My puppy fusses at night. What should I do?
A: Try giving them a chew at bedtime to calm them down. Most dogs are ready for a nap after working on a chew for a while, and the quiet of the house will encourage them to sleep. If their fussing lasts less than half an hour or so and you’re sure they don't need to go to the bathroom, you can also just wait them out.
They may be overtired and cranky, or just doesn’t want the fun of the day to end. One big thing to avoid is allowing late-night walks to become playtime. That will reinforce your puppy to wake you up. He probably thinks, “Ooh, if I whine and cry, Mom will throw my ball for me!” If your puppy cries, take them outside on a leash to keep them focused, then after they eliminate, bring them right back inside to his crate (a treat to settle back in is fine). Ignore any fussing after they have been taken out.
Q: How do I know if my puppy actually needs to go outside?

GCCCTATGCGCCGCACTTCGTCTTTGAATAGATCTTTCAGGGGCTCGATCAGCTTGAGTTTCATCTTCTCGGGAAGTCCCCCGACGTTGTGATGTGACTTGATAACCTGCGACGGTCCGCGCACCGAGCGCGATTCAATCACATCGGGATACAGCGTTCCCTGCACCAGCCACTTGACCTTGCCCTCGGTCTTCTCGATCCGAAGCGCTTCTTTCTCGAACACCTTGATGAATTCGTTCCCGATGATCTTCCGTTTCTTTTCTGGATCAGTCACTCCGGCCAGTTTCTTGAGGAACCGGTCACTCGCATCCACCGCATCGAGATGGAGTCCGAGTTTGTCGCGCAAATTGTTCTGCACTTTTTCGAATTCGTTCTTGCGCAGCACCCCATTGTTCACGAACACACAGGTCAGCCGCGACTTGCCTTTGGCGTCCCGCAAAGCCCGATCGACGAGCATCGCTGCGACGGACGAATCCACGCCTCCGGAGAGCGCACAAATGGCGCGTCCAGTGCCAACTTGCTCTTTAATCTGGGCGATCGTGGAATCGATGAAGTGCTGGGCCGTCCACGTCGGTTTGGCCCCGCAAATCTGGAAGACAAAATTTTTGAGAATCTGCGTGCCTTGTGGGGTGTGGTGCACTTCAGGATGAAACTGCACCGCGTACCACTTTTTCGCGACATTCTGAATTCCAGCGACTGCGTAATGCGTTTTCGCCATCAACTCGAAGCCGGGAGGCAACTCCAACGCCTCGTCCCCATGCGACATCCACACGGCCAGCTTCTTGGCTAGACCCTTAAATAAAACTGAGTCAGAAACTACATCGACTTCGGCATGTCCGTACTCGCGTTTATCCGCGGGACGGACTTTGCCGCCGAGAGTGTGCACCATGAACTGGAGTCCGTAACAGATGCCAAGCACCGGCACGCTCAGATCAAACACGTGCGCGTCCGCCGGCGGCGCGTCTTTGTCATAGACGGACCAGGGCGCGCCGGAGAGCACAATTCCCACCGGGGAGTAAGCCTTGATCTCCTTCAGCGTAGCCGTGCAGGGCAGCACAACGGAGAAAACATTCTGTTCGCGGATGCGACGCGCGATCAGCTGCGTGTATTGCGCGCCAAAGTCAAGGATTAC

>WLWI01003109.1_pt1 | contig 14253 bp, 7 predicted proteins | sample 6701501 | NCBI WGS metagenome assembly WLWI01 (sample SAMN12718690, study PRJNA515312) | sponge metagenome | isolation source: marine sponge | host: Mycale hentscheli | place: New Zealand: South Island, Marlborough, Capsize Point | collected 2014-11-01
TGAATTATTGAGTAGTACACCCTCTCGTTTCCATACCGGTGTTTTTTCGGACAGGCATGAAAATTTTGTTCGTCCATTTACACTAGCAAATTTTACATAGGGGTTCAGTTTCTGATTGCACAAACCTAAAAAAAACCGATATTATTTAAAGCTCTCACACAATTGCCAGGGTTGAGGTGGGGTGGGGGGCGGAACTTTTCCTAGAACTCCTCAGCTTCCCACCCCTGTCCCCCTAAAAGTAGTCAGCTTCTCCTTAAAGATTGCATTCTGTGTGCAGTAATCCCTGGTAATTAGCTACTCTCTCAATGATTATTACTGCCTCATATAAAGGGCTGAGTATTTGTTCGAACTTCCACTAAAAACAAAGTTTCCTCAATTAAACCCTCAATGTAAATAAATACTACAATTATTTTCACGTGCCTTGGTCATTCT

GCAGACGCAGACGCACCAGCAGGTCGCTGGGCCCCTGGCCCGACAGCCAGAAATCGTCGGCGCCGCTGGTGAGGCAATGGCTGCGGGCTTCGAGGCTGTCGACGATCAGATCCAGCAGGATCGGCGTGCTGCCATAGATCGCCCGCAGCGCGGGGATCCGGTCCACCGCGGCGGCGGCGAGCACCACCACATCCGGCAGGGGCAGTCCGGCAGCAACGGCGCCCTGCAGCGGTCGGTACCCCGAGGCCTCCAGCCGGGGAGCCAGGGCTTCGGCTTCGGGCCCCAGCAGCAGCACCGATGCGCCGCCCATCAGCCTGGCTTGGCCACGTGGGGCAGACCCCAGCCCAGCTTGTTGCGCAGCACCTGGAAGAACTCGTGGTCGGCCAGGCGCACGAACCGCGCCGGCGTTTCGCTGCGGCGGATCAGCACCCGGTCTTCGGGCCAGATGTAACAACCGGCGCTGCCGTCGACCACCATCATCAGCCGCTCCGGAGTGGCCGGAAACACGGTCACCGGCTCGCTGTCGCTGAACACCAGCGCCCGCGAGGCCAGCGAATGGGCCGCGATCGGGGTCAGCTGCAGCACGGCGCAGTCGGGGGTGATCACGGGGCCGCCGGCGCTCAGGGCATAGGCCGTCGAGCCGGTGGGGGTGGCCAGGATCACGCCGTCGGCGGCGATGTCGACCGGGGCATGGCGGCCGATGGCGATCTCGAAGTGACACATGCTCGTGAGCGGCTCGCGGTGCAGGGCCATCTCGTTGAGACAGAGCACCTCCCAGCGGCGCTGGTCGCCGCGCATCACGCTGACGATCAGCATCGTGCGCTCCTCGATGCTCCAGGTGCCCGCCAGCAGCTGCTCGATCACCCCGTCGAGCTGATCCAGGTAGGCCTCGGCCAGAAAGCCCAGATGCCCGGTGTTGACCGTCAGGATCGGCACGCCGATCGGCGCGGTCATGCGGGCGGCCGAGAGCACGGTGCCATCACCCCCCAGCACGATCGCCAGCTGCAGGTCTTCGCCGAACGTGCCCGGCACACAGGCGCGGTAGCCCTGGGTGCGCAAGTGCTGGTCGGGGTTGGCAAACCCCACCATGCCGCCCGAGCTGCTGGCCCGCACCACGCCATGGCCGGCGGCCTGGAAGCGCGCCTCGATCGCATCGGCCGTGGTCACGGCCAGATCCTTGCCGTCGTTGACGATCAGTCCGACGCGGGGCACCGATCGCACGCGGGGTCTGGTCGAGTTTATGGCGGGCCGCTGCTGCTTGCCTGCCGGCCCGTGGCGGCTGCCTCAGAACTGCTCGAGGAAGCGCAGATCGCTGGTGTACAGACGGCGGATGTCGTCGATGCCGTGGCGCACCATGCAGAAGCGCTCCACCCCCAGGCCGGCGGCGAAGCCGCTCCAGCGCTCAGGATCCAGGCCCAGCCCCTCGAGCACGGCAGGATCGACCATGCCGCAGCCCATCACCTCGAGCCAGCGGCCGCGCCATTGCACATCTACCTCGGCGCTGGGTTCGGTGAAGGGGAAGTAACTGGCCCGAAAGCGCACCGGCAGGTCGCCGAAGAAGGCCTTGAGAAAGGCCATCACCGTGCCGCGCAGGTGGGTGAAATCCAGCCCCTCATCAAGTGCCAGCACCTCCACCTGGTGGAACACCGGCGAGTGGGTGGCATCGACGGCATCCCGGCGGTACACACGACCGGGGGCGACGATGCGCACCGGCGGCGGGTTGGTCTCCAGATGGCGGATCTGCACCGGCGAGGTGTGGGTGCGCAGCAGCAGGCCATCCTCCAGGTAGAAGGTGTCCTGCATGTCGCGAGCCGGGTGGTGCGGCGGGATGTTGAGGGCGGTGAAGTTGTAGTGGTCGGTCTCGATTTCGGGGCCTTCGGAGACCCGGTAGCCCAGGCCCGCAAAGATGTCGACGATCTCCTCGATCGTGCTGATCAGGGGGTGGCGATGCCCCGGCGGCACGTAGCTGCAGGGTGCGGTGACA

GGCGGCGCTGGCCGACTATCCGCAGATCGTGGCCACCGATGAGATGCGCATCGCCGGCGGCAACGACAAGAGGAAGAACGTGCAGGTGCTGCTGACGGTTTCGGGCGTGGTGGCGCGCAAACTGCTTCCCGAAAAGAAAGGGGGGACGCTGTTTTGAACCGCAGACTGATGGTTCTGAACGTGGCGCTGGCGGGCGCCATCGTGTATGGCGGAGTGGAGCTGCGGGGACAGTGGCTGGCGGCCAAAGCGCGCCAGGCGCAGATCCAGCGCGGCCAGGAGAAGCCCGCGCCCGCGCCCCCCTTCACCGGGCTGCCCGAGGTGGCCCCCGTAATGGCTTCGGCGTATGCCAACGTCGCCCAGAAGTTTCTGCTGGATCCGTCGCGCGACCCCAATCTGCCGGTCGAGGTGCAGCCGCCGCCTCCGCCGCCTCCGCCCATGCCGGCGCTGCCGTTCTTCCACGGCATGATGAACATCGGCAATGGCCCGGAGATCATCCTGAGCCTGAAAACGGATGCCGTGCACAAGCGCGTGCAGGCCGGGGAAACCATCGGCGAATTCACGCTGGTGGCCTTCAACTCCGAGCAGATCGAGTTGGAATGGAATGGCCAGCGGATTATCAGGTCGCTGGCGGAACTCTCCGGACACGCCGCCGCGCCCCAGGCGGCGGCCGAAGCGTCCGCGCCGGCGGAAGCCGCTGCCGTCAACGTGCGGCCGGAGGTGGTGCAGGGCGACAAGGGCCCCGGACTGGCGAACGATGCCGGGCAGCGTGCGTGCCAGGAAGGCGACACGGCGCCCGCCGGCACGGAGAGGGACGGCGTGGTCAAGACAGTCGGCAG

A: Each dog has different ways of communicating what they need, so part of this will be trial and error as you learn to read your puppy’s behavior. Most puppies whine or cry if they need to go outside, with or without pacing and fidgeting in the crate. “Emergency” situations, such as needing to pee really badly or impending diarrhea, may cause your puppy to bark urgently. One of my dogs whines constantly when she needs to go out, while my other dog runs back and forth between me and the door (as a puppy she would fuss and stomp around in her crate). Until I learn a new puppy’s signals, I prefer to err toward the side of caution and always take them outside if they are fussing in any way.
Barking is usually in response to a strange sound that startled your puppy, especially if you have noisy neighbors or you just got your puppy and they aren't used to the normal sounds of your home yet. Your puppy may also bark if they need to pee but previous efforts to wake you haven’t worked. In my experience, these two types of barks sound different.
If you suspect that your puppy is only waking you up because they want to play, make sure to keep those late-night walks all business. Take them outside on lead, then immediately crate them afterward. Don’t get angry, because you do want your puppy to ask to go outside when they need to—just be boring. They will quickly learn that these nocturnal adventures aren’t much fun and will stop bugging you.